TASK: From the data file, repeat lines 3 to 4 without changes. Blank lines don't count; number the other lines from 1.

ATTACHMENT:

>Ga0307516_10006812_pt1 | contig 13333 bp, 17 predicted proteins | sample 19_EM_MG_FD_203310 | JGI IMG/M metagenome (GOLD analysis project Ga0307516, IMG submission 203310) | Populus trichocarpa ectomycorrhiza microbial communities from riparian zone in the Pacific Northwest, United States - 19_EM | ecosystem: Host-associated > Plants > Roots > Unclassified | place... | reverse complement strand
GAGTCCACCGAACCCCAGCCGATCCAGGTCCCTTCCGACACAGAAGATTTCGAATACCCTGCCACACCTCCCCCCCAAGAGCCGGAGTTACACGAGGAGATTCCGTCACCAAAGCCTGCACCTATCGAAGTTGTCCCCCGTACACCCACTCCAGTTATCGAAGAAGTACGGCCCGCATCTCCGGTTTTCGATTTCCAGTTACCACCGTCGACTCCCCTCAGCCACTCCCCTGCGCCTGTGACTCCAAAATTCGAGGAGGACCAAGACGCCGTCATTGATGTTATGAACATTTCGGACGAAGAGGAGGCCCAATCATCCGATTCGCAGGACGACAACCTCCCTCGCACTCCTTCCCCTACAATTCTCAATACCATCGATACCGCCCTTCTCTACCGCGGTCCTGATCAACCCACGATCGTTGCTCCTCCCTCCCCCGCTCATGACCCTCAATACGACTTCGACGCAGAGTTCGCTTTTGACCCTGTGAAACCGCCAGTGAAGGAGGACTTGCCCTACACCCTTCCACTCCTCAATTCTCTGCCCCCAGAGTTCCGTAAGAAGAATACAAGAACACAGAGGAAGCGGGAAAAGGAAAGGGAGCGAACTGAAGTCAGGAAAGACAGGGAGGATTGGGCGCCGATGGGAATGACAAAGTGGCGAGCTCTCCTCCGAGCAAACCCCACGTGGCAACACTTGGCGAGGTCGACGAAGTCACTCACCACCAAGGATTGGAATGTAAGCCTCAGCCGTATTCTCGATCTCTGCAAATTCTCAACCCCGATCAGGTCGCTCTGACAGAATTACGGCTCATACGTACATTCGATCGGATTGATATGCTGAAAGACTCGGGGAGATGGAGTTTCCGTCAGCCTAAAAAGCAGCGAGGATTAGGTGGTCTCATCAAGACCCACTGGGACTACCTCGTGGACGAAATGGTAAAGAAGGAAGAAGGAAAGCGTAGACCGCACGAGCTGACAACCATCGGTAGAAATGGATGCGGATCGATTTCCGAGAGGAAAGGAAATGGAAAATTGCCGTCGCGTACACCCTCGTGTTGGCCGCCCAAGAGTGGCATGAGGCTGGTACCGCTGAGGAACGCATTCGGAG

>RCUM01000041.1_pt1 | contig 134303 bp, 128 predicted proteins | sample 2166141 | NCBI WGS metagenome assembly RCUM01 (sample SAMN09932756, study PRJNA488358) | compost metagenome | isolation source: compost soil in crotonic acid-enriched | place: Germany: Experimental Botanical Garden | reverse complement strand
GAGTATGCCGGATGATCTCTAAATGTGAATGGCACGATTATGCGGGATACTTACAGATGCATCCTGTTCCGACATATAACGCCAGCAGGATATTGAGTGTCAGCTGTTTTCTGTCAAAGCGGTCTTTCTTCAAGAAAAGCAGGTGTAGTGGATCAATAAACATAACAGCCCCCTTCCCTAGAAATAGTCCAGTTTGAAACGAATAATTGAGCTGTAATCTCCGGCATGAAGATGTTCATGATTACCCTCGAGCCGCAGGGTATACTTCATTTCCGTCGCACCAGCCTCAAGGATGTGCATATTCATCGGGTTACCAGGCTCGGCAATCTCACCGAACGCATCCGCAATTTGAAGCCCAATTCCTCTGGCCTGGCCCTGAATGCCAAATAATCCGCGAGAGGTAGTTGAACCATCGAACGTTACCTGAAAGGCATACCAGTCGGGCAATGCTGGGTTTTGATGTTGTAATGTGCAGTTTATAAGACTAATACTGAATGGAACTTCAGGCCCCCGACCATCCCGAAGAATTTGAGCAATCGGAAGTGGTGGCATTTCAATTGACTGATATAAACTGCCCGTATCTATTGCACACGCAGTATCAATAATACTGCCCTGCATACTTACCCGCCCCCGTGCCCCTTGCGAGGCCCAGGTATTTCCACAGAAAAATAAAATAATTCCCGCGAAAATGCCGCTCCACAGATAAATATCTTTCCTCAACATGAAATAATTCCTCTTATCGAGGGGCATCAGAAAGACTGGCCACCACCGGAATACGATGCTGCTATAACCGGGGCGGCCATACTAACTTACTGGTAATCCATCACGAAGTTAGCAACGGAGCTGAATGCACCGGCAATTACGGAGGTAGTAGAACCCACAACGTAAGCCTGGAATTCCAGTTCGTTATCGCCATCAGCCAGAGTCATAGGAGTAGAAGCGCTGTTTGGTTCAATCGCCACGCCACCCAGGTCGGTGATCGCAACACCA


>RCUM01000041.1_pt1 | contig 134303 bp, 128 predicted proteins | sample 2166141 | NCBI WGS metagenome assembly RCUM01 (sample SAMN09932756, study PRJNA488358) | compost metagenome | isolation source: compost soil in crotonic acid-enriched | place: Germany: Experimental Botanical Garden | reverse complement strand
GAGTATGCCGGATGATCTCTAAATGTGAATGGCACGATTATGCGGGATACTTACAGATGCATCCTGTTCCGACATATAACGCCAGCAGGATATTGAGTGTCAGCTGTTTTCTGTCAAAGCGGTCTTTCTTCAAGAAAAGCAGGTGTAGTGGATCAATAAACATAACAGCCCCCTTCCCTAGAAATAGTCCAGTTTGAAACGAATAATTGAGCTGTAATCTCCGGCATGAAGATGTTCATGATTACCCTCGAGCCGCAGGGTATACTTCATTTCCGTCGCACCAGCCTCAAGGATGTGCATATTCATCGGGTTACCAGGCTCGGCAATCTCACCGAACGCATCCGCAATTTGAAGCCCAATTCCTCTGGCCTGGCCCTGAATGCCAAATAATCCGCGAGAGGTAGTTGAACCATCGAACGTTACCTGAAAGGCATACCAGTCGGGCAATGCTGGGTTTTGATGTTGTAATGTGCAGTTTATAAGACTAATACTGAATGGAACTTCAGGCCCCCGACCATCCCGAAGAATTTGAGCAATCGGAAGTGGTGGCATTTCAATTGACTGATATAAACTGCCCGTATCTATTGCACACGCAGTATCAATAATACTGCCCTGCATACTTACCCGCCCCCGTGCCCCTTGCGAGGCCCAGGTATTTCCACAGAAAAATAAAATAATTCCCGCGAAAATGCCGCTCCACAGATAAATATCTTTCCTCAACATGAAATAATTCCTCTTATCGAGGGGCATCAGAAAGACTGGCCACCACCGGAATACGATGCTGCTATAACCGGGGCGGCCATACTAACTTACTGGTAATCCATCACGAAGTTAGCAACGGAGCTGAATGCACCGGCAATTACGGAGGTAGTAGAACCCACAACGTAAGCCTGGAATTCCAGTTCGTTATCGCCATCAGCCAGAGTCATAGGAGTAGAAGCGCTGTTTGGTTCAATCGCCACGCCACCCAGGTCGGTGATCGCAACACCA